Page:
My Lords, we raise all our British-Iranian dual nationality detainee cases with the Iranian authorities at every opportunity, including the case of Nazanin Zaghari-Ratcliffe. The Prime Minister, the Foreign Secretary and the Minister for the Middle East, the right honourable Alistair Burt MP, raised these cases with their Iranian counterparts at the UN General Assembly in September. Our ambassador in Tehran raises these cases at every opportunity, most recently with the Iranian Deputy Foreign Minister on 16 October.
I thank the Minister for that Answer, but softly, softly seems not to be working. The Iranian Nobel Peace Prize winner Dr Shirin Ebadi has advised that Nazanin Zaghari-Ratcliffe’s first trial and imprisonment, let alone the new charges, are illegal under Iranian law. What is the Government’s assessment of this advice? Do the Government agree that they have the power to take legal action against the Iranian Government to protect Mrs Ratcliffe’s rights as a British citizen? Will they now do so?
My Lords, the noble Baroness refers to the reports, which were widely reported in the UK, that Mrs Zaghari-Ratcliffe has been charged with additional crimes. We are aware of those reports, but we have not yet seen the details of the charges from any official sources and we are urgently seeking further information from the Iranian authorities. The noble Baroness refers to a softly, softly approach. We continue to raise these issues consistently; indeed, last week my right honourable friend the Foreign Secretary met the Foreign Minister of Iran and the Vice President of Iran and raised this case and all cases of dual nationals. There is complexity here because, as the noble Baroness will be aware, not all countries recognise dual nationality. Iran is one of those countries. However, we continue to be consistent and to raise all these cases on a regular basis. We will continue to do so to ensure that we can secure the release of all the detainees currently being held.
My Lords, as an Iranian-born Member of this House, I say that it would be extremely helpful not only to Nazanin Zaghari but to all defenders of human rights and all women in Iran if the Government insisted that the Iranian Government respect their own rules and regulations and allow that all prisoners are entitled to proper representation. The difficulty here is that it is the Revolutionary Guards who are preventing the process. I am sure the Government would help the Iranian Government and Iranian citizens in prison by insisting that consideration of the proper legal representation of prisoners be maintained at all points.
The noble Baroness obviously speaks with great knowledge of Iran. I assure her and indeed the whole House that we continue to raise these issues in a robust manner. I am acutely aware of the details of all these cases due to my responsibilities as Minister for Human Rights at the Foreign and Commonwealth Office. Equally, the noble Baroness will be aware that she calls upon certain elements within the Iranian Administration; I hope they heed that call but, unlike the UK, Iran does not legally recognise dual nationalities, so it views these detainees as Iranian nationals.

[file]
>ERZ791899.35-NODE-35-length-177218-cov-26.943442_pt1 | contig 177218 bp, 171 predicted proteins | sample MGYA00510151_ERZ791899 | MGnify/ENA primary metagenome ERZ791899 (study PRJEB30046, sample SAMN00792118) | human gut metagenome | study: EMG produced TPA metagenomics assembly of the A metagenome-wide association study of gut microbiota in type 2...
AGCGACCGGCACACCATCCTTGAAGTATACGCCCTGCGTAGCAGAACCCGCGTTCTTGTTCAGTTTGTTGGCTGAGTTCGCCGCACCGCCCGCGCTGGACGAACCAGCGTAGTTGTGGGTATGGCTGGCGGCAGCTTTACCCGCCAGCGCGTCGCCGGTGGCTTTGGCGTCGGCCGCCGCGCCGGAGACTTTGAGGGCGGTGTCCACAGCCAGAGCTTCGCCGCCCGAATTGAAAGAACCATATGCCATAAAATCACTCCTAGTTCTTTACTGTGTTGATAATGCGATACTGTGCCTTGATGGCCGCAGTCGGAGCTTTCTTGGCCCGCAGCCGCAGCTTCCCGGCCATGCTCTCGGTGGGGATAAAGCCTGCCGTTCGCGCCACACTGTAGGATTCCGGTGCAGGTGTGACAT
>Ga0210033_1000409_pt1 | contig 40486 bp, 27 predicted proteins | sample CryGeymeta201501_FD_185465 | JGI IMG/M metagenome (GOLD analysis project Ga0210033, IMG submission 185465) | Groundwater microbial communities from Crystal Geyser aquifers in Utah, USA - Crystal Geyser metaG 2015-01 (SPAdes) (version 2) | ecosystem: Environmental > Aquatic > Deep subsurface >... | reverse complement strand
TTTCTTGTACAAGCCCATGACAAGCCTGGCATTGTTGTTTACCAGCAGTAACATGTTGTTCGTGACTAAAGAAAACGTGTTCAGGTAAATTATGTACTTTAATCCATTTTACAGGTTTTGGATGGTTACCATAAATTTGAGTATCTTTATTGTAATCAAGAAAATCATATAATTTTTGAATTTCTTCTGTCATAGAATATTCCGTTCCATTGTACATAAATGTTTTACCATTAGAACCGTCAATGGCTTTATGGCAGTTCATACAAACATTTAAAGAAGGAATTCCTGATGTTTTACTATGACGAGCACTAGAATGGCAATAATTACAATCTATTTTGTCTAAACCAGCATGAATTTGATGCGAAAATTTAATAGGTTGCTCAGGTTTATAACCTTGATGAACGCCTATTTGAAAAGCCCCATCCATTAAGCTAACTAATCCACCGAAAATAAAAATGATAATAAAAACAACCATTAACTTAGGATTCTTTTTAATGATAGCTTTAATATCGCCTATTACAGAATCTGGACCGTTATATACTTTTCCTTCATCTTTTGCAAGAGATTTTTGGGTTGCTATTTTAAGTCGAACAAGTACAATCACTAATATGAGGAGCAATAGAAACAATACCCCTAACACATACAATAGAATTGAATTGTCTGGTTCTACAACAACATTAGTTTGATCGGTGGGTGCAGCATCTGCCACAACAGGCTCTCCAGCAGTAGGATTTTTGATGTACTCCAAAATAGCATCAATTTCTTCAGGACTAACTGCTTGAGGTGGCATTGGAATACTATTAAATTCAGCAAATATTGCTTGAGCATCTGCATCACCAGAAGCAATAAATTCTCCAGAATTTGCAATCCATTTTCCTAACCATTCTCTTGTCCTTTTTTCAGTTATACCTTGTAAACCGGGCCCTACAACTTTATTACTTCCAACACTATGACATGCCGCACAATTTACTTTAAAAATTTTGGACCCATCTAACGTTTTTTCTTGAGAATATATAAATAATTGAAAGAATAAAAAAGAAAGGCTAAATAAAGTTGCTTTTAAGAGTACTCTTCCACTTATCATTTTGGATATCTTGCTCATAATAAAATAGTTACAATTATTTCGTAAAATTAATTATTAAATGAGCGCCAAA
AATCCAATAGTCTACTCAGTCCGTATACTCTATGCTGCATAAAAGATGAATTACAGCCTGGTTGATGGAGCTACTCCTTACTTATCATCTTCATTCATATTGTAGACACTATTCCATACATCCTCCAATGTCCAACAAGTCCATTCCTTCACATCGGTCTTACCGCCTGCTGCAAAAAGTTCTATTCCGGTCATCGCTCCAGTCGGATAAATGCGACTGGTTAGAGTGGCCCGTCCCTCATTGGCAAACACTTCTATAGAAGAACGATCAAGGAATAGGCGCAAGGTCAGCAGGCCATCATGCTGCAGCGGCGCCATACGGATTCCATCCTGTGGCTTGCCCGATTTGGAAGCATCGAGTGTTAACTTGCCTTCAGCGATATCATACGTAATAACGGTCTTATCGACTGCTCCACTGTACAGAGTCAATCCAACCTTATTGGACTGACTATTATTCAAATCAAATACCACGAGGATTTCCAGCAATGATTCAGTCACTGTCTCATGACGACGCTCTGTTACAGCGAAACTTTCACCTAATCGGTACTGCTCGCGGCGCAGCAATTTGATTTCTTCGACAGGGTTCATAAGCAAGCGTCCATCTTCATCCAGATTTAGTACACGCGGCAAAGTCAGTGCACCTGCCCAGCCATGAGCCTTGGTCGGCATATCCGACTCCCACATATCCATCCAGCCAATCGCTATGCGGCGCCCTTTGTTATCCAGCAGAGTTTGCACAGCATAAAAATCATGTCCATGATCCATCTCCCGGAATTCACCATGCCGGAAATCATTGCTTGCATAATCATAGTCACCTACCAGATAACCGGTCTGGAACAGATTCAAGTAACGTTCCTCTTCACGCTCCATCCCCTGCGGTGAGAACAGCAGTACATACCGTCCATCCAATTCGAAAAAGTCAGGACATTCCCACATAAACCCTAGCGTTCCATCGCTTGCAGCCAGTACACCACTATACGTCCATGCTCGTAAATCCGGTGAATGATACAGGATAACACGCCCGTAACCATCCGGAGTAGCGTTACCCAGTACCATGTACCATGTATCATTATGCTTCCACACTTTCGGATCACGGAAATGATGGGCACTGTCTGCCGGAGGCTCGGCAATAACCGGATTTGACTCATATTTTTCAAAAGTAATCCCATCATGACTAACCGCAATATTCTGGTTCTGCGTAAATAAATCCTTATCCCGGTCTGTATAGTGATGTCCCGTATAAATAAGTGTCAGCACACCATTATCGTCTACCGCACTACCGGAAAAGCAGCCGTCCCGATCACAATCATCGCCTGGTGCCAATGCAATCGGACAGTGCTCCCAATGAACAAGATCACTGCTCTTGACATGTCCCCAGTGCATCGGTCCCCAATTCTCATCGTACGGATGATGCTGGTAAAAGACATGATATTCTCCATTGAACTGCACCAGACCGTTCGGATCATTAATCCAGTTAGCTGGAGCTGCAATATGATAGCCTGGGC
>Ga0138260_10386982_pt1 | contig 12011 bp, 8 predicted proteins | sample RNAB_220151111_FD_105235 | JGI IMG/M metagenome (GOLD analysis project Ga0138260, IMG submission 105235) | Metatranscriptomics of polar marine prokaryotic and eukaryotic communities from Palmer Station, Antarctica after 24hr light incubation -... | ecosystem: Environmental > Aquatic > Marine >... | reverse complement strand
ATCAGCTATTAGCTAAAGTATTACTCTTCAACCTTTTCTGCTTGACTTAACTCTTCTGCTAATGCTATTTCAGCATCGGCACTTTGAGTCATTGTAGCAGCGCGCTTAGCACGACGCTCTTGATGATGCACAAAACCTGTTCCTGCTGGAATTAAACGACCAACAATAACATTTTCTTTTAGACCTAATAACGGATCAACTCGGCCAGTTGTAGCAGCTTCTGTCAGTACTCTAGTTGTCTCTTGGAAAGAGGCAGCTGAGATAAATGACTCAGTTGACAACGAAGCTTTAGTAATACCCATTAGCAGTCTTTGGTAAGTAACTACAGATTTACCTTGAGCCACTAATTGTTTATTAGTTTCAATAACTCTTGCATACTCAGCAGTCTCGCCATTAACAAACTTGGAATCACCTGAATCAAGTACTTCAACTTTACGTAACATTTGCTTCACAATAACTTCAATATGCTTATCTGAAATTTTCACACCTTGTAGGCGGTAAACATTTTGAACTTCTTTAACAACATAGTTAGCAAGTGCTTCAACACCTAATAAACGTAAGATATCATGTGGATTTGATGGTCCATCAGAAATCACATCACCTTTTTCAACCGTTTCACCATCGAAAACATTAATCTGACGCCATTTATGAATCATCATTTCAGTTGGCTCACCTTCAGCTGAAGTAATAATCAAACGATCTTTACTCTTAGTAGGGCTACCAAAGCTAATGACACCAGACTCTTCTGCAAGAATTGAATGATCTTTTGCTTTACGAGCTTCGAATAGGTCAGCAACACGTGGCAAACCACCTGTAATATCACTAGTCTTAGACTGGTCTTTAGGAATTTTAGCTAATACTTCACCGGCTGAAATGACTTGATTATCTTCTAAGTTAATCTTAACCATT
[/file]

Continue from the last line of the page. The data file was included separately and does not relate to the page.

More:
My Lords, the noble Baroness referred to the softly, softly approach. Are the Iranians, in response to our representations, criticising any public campaign on behalf of Mrs Zaghari-Ratcliffe? If they are, it is about time that we stopped the softly, softly approach and started shouting from the rooftops that the rule of law must apply.
When it comes to human rights anywhere—whether it is in Iran, or the issue of detainees in Iran who are dual nationals—the UK continues not only to fulfil its obligations but to demand consular access. As I said before, the Iranians view this case and others like it in a different light because they do not view the people involved as dual nationals. The noble Lord is right to raise this important issue but it is for the Iranian Government to respond to the international pressure coming not just from the UK but from other countries. We will continue to press the Iranian Government for early release.
At the same time, I can report some progress in this case. Mrs Zaghari-Ratcliffe, has been granted access to her family in Iran, together with her daughter, and I understand that they visit her at least weekly. She has also been having telephone calls with her husband. These are small steps forward and we will continue to make all representations at the highest level to ensure that we see a resolution of this case, and indeed the cases of all dual nationals who are currently in Iranian prisons.
My Lords, I strongly agree with the comments that have been made. I know my noble friend recognises that we remain strongly in support of the Iran nuclear deal, which of course has been questioned on the other side of the Atlantic. Will he reassure us that, even while we do that, we will in no way relax our focused criticism of the appalling intolerance and violence of aspects of the Iranian regime, particularly its constant destabilising activity throughout the Middle East, which has caused enormous suffering to many peoples in the area?
I could not have articulated the Government’s position better myself. My noble friend is quite correct that we are supporters of ensuring that the nuclear deal that was reached with Iran is sustained and strengthened, but that in no way takes away from our strong representations about the abuses that we see. Indeed, their growing influence in certain parts of the Middle East, as my noble friend said, is destabilising to the region and, I would suggest, to the global picture as a whole.